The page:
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Topical Currents
1:00 pm
Tue July 30, 2013

A History Of America’s Financial Disasters

Scott Nelson
http://srnels.people.wm.edu/

07/30/13 - Tuesday's Topical Currents looks at the history of US financial crunches.  It’s easy to recall the recession of 2008 or the 1929 stock market crash, but there have been many more panics, and they’ve all revolved around consumer, state and federal defaults. We’ll speak with Scott Reynolds, author of A NATION OF DEADBEATS:  An Uncommon History of America’s Financial Disasters. The first U-S financial crisis was in 1792. Tha

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Standards
9:12 am
Tue July 30, 2013

Rubio Opposes Florida's Common Education Standards

U.S. Sen. Marco Rubio is the highest-profile Florida Republican to oppose Common Core State Standards.
Credit JIM LO SCALZO / EPA/LANDOV

Add U.S. Sen. Marco Rubio of Florida to those opposing shared education standards fully adopted by Florida and 44 other states.

The standards, known as Common Core, have been under fire from those on the political right and left. Conservatives argue the federal government coerced states with money to adopt the standards, undermining local control of education. Those on the left protest increased testing.

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Economics
9:05 am
Tue July 30, 2013

Local Politicians Spend A Week Trying To Live On Florida's Minimum Wage

Credit FlickR.com/Images_of_Money

Two South Florida politicians said a week spent just "getting by" -- has gotten to them.  

Broward County Commissioner Martin Kiar and State Senator Dwight Bullard agreed last week to spend five days trying to live on Florida's current minimum wage of $7.79 an hour.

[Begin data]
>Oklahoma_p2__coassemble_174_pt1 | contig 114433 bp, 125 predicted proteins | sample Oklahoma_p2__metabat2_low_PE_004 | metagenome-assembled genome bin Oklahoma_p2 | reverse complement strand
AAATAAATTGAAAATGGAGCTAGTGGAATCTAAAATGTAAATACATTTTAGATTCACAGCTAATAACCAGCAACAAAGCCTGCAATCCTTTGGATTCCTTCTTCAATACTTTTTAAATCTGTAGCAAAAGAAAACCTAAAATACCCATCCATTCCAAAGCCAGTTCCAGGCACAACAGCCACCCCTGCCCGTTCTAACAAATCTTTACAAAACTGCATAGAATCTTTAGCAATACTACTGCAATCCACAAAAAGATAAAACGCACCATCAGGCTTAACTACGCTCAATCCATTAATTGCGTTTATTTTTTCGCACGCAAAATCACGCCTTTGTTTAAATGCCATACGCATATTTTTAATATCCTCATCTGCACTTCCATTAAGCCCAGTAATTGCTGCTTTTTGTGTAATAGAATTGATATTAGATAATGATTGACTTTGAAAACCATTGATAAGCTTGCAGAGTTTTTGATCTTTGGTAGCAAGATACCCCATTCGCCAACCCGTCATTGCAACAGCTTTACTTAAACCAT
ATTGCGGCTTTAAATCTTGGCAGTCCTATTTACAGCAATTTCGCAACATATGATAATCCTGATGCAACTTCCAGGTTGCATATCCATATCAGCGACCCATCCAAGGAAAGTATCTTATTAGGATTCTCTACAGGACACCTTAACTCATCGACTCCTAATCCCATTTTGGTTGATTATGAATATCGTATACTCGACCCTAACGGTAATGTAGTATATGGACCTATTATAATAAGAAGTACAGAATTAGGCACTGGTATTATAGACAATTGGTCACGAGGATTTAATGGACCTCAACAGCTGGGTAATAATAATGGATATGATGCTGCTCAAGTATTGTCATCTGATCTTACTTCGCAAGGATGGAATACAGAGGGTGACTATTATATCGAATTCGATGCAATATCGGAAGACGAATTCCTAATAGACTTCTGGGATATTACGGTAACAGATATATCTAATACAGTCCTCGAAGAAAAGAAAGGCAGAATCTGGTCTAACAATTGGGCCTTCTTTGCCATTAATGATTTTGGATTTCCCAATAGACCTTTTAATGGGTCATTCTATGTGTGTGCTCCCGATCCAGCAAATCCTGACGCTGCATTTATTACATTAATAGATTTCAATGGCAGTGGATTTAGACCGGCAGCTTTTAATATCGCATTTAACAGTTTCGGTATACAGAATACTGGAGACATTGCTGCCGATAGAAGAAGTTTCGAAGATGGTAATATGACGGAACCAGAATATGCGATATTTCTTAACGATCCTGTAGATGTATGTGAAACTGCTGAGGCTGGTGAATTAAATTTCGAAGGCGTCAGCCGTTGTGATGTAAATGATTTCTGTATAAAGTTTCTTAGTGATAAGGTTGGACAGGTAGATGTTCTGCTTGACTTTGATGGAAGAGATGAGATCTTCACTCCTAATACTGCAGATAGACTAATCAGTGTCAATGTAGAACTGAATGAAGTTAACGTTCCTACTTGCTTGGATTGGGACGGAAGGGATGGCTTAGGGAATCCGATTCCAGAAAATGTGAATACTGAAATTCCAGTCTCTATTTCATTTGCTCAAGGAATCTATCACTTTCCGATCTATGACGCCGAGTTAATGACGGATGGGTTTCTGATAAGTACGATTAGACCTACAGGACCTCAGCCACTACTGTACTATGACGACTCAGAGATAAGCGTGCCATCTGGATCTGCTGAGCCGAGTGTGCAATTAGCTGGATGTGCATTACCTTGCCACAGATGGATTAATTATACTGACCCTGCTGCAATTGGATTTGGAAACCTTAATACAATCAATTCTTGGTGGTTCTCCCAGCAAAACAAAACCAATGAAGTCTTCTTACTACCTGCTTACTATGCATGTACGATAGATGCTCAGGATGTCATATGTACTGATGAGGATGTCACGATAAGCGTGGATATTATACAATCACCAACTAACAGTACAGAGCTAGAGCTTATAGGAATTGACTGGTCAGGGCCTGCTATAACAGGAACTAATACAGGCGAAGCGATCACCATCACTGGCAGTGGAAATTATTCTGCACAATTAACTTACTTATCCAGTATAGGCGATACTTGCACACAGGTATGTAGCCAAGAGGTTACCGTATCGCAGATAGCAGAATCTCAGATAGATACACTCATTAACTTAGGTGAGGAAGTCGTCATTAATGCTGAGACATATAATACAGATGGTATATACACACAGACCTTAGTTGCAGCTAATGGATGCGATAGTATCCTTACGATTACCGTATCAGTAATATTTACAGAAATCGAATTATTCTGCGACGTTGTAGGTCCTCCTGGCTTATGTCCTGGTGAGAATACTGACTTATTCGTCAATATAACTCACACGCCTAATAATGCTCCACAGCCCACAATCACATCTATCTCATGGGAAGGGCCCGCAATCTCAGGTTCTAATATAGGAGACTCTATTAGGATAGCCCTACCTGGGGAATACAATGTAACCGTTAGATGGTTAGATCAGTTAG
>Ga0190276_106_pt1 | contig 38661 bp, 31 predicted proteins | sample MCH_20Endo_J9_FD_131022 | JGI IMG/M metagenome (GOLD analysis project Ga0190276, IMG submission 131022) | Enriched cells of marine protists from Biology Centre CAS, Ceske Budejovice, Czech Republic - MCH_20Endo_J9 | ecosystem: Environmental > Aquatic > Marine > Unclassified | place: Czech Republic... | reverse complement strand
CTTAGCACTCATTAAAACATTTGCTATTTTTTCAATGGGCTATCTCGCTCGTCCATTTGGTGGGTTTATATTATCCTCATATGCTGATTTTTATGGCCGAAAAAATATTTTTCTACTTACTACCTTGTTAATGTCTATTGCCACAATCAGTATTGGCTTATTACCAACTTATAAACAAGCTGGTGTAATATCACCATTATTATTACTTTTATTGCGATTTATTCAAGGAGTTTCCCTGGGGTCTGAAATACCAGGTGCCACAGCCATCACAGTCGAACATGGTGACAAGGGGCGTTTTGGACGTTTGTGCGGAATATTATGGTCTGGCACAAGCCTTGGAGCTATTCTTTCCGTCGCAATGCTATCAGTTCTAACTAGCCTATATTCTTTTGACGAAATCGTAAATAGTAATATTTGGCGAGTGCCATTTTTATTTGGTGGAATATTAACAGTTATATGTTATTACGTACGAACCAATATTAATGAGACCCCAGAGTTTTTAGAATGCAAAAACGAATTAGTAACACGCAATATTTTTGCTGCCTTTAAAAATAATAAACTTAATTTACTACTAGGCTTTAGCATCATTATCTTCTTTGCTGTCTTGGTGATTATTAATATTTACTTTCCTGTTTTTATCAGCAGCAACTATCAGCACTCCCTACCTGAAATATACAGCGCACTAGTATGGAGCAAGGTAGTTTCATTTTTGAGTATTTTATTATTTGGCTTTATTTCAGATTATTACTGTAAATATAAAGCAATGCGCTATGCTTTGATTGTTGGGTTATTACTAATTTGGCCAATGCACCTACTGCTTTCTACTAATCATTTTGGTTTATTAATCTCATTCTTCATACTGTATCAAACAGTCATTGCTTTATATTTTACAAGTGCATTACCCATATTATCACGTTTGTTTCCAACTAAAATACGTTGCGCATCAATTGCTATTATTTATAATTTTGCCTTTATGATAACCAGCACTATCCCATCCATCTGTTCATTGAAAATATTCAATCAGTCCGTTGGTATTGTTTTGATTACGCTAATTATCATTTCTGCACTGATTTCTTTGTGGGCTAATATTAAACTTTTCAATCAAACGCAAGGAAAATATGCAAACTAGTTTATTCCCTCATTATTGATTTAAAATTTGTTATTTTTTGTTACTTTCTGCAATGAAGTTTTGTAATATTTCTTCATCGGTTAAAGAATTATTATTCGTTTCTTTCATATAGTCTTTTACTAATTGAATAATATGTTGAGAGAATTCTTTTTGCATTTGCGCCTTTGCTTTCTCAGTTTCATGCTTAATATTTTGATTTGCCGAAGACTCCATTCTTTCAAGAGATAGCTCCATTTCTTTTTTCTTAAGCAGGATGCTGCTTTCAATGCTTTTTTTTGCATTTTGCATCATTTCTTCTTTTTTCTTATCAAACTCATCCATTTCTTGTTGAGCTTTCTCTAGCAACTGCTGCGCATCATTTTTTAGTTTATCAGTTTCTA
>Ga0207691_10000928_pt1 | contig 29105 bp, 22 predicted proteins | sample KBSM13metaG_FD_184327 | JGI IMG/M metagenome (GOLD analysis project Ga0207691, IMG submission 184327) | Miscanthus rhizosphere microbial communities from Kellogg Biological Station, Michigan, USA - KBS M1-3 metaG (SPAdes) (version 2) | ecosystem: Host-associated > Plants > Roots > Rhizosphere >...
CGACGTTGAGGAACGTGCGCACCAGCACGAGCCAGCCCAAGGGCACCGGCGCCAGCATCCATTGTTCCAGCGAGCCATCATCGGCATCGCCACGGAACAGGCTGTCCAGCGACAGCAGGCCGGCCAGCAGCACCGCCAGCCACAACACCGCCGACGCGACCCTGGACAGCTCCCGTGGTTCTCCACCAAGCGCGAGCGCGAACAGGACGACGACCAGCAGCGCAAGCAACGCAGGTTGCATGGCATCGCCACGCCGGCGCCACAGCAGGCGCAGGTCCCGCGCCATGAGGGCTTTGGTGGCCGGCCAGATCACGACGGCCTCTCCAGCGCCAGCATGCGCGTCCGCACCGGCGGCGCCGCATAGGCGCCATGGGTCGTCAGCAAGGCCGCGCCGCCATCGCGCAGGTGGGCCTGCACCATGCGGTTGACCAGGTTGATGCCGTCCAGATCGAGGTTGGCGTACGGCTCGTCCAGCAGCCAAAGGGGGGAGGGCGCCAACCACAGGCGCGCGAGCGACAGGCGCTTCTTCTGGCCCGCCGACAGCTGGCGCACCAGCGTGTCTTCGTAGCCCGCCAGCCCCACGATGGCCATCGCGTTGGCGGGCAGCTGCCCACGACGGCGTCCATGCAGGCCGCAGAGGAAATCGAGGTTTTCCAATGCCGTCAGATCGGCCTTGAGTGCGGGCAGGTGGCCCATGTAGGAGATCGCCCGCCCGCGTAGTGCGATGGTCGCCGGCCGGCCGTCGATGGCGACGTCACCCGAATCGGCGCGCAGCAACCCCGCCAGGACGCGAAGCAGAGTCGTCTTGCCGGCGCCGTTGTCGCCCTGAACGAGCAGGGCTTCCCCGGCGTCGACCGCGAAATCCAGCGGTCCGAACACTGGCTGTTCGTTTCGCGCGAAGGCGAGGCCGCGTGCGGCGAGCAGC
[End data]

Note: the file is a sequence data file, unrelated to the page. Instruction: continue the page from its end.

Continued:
Kiar says the week-long budget he drew up for himself left only $106 dollars for food, travel and entertainment for him and his family.

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Labor
9:04 am
Tue July 30, 2013

Fort Lauderdale Airport Employees Demand Higher Pay On Minimum Wage Anniversary

It is the fourth anniversary of the last time the United States’ raised the minimum wage, which is currently set at $7.25 per hour. Florida’s minimum wage is slightly higher at $7.79, but this is below the calculated “living wage” for most Floridian families

A living wage allows an individual or family to meet basic needs and have a normal standard of living.

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Labor
9:02 am
Tue July 30, 2013

Who Should Define A Living Wage In Florida: Your State Or County?

Rich Templin of the Florida AFL-CIO is fighting a bill in the state legislature that would ban county living-wage ordinances. The bill has already passed the House and a less sweeping version is moving through Senate committees.
Credit Jordan Michael/WLRN

The Florida House has passed a bill that would preempt local living wage ordinances and a similar version is making its way through the Senate.

The House measure would not allow local governments to mandate that their vendors pay employees more than a set minimum or provide them with special work-related benefits.